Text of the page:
Listed Building

The only legal part of the listing under the Planning (Listing Buildings and Conservation Areas) (Scotland) Act 1997 is the address/name of site. Addresses and building names may have changed since the date of listing – see 'About Listed Buildings' below for more information. The further details below the 'Address/Name of Site' are provided for information purposes only.

Address/Name of Site

ROSEHAUGH ESTATE STABLESLB384

Status: Designated

Documents

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Summary

Category
B
Date Added
25/03/1971
Local Authority
Highland
Planning Authority
Highland
Parish
Avoch
NGR
NH 67702 55732
Coordinates
267702, 855732

Description

Large courtyard range of various dates. 1 and 2 storeys;

snecked, dressed red rubble and polished ashlar dressings.

Originally mid 19th century U-plan, re-modelled and extended,

Alexander Ross, 1874. Extensively re-cast in style of William

Flockhart, circa 1900. Of original mid 19th century U-plan

complex east block survives, of rubble with blocked

fenestration. Reconstruction of 1874: north side of square

with short screen walls and rusticated gate piers. West block re-modelled with dormerheads and service courts added.

Circa 1900. English Arts and Crafts. North and west range

rebuilt: gabled 2 storey with prominent battered chimney on

north face, mullioned and bipartite windows. Long south

single storey, 7 bay elevation with off centre advanced 2

storey shaped gable. Eastern 4 bays comprise stables with

crenellation and small mullioned windows; tall, battered

rectangular chimneys. Large squat drum tower SE corner with

conical roof, elaborately carved doorway and flanking window.

Slate roofs. Modern roof over court.

Statement of Special Interest

Later alterations have similarities of style particularly the

chimneys, with Grays Cottage, the Laundry and other English

Vernacular Revival buildings on the estate, in the style of

William Flockhart. Buildings now in use as estate workshops.

References

Bibliography

INVERNESS ADVERTISER, March 28, 1874. (Advertisement for

tenders). Stable block appears U-plan on 1871 OS and in

present form on 1905 OS.

About Listed Buildings

Historic Environment Scotland is responsible for designating sites and places at the national level. These designations are Scheduled monuments, Listed buildings, Inventory of gardens and designed landscapes and Inventory of historic battlefields.

We make recommendations to the Scottish Government about historic marine protected areas, and the Scottish Ministers decide whether to designate.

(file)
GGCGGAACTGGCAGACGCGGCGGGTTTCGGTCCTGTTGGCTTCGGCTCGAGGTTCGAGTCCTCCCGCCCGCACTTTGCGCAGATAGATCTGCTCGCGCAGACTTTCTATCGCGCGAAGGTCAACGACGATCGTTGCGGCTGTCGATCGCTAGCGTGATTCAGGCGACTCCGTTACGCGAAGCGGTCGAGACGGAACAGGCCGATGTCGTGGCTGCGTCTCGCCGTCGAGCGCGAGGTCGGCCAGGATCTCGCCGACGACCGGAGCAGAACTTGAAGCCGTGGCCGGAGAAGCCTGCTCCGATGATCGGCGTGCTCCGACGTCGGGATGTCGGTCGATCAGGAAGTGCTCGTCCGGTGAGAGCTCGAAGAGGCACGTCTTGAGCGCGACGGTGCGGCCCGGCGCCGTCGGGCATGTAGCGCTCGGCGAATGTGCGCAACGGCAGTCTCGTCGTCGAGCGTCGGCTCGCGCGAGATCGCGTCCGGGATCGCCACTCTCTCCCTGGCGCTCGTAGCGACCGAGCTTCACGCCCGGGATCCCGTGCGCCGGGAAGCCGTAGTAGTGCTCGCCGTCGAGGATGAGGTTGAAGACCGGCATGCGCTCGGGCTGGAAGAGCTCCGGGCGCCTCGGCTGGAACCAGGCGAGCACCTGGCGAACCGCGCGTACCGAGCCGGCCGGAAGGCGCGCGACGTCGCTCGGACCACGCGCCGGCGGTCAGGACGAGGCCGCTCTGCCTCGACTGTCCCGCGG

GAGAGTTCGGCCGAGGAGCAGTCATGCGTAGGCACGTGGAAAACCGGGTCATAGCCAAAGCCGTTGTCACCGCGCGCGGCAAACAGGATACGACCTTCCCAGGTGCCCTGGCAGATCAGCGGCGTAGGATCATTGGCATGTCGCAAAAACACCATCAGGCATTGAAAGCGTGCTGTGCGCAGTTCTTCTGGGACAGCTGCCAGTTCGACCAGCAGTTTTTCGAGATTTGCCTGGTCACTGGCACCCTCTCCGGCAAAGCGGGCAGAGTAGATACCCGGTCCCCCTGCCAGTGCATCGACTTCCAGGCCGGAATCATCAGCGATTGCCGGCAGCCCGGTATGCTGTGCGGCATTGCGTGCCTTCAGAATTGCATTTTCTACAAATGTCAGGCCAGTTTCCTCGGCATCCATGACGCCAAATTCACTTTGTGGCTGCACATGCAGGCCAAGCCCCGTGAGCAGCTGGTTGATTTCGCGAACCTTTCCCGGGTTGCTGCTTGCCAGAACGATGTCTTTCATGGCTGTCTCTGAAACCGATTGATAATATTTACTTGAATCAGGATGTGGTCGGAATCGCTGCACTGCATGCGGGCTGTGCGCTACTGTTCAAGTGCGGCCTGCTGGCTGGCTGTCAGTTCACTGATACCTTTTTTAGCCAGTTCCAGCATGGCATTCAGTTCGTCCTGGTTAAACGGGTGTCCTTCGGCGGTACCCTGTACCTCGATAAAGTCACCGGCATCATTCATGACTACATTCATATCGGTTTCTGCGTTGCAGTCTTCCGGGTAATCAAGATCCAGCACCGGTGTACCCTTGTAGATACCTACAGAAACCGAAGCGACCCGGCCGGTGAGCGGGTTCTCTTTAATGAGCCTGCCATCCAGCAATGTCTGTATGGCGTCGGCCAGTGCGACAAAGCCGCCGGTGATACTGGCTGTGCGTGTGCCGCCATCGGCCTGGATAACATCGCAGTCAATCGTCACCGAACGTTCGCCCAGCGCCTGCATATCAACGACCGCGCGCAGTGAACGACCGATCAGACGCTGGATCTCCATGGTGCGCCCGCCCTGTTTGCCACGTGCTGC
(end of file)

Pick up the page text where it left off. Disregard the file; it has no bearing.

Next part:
Listing is the process that identifies, designates and provides statutory protection for buildings of special architectural or historic interest as set out in the Planning (Listed Buildings and Conservation Areas) (Scotland) Act 1997.

We list buildings which are found to be of special architectural or historic interest using the selection guidance published in Designation Policy and Selection Guidance (2019)

Listed building records provide an indication of the special architectural or historic interest of the listed building which has been identified by its statutory address. The description and additional information provided are supplementary and have no legal weight.

These records are not definitive historical accounts or a complete description of the building(s). If part of a building is not described it does not mean it is not listed. The format of the listed building record has changed over time. Earlier records may be brief and some information will not have been recorded.

The legal part of the listing is the address/name of site which is known as the statutory address. Other than the name or address of a listed building, further details are provided for information purposes only. Historic Environment Scotland does not accept any liability for any loss or damage suffered as a consequence of inaccuracies in the information provided. Addresses and building names may have changed since the date of listing. Even if a number or name is missing from a listing address it will still be listed. Listing covers both the exterior and the interior and any object or structure fixed to the building. Listing also applies to buildings or structures not physically attached but which are part of the curtilage (or land) of the listed building as long as they were erected before 1 July 1948.

While Historic Environment Scotland is responsible for designating listed buildings, the planning authority is responsible for determining what is covered by the listing, including what is listed through curtilage. However, for listed buildings designated or for listings amended from 1 October 2015, legal exclusions to the listing may apply.

If part of a building is not listed, it will say that it is excluded in the statutory address and in the statement of special interest in the listed building record. The statement will use the word 'excluding' and quote the relevant section of the 1997 Act. Some earlier listed building records may use the word 'excluding', but if the Act is not quoted, the record has not been revised to reflect subsequent legislation.

Listed building consent is required for changes to a listed building which affect its character as a building of special architectural or historic interest. The relevant planning authority is the point of contact for applications for listed building consent.

Find out more about listing and our other designations at www.historicenvironment.scot/advice-and-support. You can contact us on 0131 668 8914 or at designations@hes.scot.

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